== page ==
Within three broad categories—negotiation, military action, and persuading China to force its ally to give up its nuclear program—the choices have remained largely the same over the years, as North Korea has advanced from secretly piecing together one or two warheads to boasting a usable nuclear arsenal (perhaps 10-20 warheads with lots more fissile material on the way) and openly testing short, medium, and, soon, intercontinental-range missiles to deliver them. Twenty years ago, it made sense to insist, as Secretary of State Rex Tillerson recently did, that North Korea accept denuclearization—giving up its nuclear weapons and facilities—as the precondition to negotiations. But because it fails to acknowledge all that North Korea has achieved in the interim, this position makes no sense today.
The military options have been reviewed, again and again, with the same conclusion each time: None are attractive. Seoul, a city of 10 million, lies just 35 miles from the DMZ, in range of Pyongyang’s heavy artillery. Enough of its guns could fire off a single round to inflict huge casualties on America’s ally before its planes could shut them down. While the United States could take out the North Korean nuclear or missile-launch facilities it knows of, there may be many it does not know of. And now that North Korea has mobile missiles, and solid-fueled ones that can be launched quickly, the picture looks even worse.
Under such conditions, a preemptive strike would be folly. North Korea would retaliate against Japan, South Korea, or the 28,000 U.S. troops stationed there, forcing Washington to respond. As North Korea began to lose, a conventional war would escalate into nuclear catastrophe.
Then there is the third option, increasingly prominent in recent years, of insisting that China solve this problem. This is a false hope. Short of forcing North Korea’s collapse, China cannot make it give up the very weapons it views as its only buffer against Armageddon. And China, for reasons of its own national security, will not go that far. It fears the flood of refugees that would result from the collapse of North Korea, as well as the ensuing chaos of regime change and the dangers from uncontrolled access to its neighbor’s nuclear, chemical, and biological weapons. Its biggest fear, however, is a unified, U.S.-allied Korea, with American forces directly on its border. In that case, given Washington’s treaty ties with Japan on the east, and increasingly close relations with India to the west, China would feel itself encircled.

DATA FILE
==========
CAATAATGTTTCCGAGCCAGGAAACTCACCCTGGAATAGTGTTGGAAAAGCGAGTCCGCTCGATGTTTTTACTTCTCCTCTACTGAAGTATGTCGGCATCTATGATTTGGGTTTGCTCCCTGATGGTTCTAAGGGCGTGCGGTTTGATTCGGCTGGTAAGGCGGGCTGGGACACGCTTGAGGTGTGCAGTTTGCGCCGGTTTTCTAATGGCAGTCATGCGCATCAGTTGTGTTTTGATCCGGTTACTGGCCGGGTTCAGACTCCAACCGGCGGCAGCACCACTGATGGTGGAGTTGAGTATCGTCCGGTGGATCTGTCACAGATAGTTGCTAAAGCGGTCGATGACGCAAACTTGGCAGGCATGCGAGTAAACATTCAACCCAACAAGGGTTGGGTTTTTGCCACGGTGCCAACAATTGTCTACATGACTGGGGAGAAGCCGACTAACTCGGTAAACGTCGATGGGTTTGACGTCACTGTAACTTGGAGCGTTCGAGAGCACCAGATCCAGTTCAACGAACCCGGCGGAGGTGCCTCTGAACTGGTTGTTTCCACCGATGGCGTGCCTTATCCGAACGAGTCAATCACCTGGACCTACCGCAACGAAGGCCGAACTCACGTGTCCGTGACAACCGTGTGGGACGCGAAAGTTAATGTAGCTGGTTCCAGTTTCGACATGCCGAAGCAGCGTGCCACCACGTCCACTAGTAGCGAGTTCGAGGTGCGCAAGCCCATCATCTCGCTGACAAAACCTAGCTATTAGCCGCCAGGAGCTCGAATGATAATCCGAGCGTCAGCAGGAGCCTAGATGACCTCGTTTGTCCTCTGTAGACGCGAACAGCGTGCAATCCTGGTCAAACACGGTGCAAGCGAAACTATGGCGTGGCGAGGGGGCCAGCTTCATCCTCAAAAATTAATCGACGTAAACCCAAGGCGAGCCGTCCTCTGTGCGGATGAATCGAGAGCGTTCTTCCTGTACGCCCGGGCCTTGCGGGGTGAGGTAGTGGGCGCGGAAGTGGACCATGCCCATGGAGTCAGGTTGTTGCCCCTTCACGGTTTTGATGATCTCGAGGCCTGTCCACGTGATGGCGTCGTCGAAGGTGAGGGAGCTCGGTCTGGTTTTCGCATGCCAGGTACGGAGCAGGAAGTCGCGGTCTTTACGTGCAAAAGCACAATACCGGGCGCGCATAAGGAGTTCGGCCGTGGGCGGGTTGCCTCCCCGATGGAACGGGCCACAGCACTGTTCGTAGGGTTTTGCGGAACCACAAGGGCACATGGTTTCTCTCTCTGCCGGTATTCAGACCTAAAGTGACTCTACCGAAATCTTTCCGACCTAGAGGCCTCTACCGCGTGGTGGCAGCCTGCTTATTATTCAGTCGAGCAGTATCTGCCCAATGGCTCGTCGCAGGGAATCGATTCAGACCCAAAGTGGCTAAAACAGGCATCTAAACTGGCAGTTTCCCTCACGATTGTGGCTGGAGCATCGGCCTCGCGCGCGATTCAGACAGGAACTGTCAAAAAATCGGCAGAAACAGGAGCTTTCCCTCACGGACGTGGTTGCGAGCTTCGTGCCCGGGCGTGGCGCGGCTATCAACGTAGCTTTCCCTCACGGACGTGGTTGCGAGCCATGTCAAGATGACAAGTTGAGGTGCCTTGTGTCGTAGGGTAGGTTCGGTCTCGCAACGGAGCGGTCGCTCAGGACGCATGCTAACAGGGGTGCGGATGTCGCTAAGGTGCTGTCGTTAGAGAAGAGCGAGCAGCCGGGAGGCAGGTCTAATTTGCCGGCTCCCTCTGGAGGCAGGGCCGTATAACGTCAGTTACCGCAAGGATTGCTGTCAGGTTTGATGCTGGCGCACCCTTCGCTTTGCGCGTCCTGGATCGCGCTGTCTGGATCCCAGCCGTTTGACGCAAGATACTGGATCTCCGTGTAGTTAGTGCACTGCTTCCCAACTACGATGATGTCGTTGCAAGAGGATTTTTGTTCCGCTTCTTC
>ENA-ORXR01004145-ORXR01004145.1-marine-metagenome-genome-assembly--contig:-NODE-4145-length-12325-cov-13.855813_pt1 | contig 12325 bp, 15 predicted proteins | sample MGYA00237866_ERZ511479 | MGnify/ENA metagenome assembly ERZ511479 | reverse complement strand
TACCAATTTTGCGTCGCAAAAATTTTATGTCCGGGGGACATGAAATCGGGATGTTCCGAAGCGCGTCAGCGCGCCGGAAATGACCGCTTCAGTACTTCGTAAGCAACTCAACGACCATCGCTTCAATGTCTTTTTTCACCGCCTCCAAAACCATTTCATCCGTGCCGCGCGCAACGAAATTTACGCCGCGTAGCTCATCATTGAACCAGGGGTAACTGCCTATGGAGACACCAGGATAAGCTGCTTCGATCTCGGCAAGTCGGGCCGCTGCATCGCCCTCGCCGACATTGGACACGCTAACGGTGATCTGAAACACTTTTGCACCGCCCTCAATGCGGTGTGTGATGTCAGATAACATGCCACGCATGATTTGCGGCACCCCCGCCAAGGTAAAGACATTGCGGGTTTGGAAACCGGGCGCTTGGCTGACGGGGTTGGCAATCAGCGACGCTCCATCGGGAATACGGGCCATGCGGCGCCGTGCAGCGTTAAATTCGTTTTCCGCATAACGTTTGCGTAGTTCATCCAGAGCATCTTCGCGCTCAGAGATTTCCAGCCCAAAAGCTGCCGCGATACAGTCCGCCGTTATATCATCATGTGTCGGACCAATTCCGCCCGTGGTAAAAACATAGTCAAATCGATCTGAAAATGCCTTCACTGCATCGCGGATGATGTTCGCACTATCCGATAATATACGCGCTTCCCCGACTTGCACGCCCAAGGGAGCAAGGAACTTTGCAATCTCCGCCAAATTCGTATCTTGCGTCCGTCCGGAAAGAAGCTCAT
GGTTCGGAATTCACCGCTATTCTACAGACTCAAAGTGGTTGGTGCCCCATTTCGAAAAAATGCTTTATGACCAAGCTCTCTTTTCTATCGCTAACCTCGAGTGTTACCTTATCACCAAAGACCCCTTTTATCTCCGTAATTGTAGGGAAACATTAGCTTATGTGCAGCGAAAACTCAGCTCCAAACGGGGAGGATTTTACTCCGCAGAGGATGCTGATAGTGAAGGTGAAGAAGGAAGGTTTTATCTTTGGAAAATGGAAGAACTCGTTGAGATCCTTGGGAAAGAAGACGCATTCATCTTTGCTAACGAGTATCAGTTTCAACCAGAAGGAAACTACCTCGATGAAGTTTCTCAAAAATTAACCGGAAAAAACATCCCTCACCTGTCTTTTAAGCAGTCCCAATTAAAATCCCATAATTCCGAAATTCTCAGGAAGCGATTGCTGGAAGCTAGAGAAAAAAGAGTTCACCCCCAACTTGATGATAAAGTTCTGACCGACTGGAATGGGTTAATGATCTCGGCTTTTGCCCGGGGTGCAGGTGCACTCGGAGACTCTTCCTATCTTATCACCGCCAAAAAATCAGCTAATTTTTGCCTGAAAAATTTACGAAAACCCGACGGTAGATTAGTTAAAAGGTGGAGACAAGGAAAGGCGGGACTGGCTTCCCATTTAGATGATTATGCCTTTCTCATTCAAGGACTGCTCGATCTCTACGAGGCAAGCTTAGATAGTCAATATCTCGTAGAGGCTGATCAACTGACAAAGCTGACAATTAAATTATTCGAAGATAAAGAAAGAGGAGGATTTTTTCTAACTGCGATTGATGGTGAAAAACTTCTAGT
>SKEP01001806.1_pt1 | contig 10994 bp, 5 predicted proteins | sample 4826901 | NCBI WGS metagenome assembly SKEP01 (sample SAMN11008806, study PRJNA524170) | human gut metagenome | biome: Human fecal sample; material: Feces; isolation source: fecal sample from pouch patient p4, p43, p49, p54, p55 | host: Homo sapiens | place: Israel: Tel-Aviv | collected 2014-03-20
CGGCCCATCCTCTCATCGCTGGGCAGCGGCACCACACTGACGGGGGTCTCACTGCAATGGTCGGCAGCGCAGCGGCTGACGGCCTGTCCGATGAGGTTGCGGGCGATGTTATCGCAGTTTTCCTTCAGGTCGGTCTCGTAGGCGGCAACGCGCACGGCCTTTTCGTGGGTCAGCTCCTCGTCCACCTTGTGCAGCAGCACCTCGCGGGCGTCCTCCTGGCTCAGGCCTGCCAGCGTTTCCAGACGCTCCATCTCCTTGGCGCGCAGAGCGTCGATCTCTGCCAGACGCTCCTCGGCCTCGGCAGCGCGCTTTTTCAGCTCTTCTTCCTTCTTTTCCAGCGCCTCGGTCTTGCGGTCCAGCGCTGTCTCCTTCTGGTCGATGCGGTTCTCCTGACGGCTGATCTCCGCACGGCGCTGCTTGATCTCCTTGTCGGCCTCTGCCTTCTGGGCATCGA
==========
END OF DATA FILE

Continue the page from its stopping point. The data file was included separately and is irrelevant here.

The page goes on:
This is not to say that China is powerless. In temporarily shutting down coal imports from North Korea, which provide the Kim regime with desperately needed revenue, it has taken a promising step. It can and should inflict more pain by shutting down leaks in UN-imposed sanctions by Chinese companies and banks. But even the extreme step of shutting down oil exports to Pyongyang would not yield Trump’s desired outcome, where Beijing “solves” North Korea if only it saw the problem as America thinks it should.